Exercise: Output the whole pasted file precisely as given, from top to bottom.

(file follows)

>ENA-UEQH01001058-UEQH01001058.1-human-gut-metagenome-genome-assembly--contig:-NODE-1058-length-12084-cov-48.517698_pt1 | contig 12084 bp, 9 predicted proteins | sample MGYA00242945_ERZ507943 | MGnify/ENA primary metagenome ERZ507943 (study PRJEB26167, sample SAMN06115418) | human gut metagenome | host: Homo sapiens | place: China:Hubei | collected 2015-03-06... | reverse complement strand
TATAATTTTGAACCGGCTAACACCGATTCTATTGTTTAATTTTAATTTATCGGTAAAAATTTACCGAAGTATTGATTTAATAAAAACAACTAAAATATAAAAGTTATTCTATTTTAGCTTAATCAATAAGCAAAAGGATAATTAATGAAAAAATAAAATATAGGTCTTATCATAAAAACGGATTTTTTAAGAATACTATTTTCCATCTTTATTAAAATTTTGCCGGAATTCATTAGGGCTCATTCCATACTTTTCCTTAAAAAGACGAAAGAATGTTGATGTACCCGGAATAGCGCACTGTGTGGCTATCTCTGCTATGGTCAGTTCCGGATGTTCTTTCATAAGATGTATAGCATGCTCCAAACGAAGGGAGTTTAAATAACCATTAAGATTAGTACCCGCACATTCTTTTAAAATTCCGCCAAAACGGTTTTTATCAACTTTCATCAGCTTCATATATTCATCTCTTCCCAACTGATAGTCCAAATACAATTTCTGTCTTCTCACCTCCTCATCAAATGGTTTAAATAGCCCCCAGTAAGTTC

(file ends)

>ENA-UEQH01001058-UEQH01001058.1-human-gut-metagenome-genome-assembly--contig:-NODE-1058-length-12084-cov-48.517698_pt1 | contig 12084 bp, 9 predicted proteins | sample MGYA00242945_ERZ507943 | MGnify/ENA primary metagenome ERZ507943 (study PRJEB26167, sample SAMN06115418) | human gut metagenome | host: Homo sapiens | place: China:Hubei | collected 2015-03-06... | reverse complement strand
TATAATTTTGAACCGGCTAACACCGATTCTATTGTTTAATTTTAATTTATCGGTAAAAATTTACCGAAGTATTGATTTAATAAAAACAACTAAAATATAAAAGTTATTCTATTTTAGCTTAATCAATAAGCAAAAGGATAATTAATGAAAAAATAAAATATAGGTCTTATCATAAAAACGGATTTTTTAAGAATACTATTTTCCATCTTTATTAAAATTTTGCCGGAATTCATTAGGGCTCATTCCATACTTTTCCTTAAAAAGACGAAAGAATGTTGATGTACCCGGAATAGCGCACTGTGTGGCTATCTCTGCTATGGTCAGTTCCGGATGTTCTTTCATAAGATGTATAGCATGCTCCAAACGAAGGGAGTTTAAATAACCATTAAGATTAGTACCCGCACATTCTTTTAAAATTCCGCCAAAACGGTTTTTATCAACTTTCATCAGCTTCATATATTCATCTCTTCCCAACTGATAGTCCAAATACAATTTCTGTCTTCTCACCTCCTCATCAAATGGTTTAAATAGCCCCCAGTAAGTTC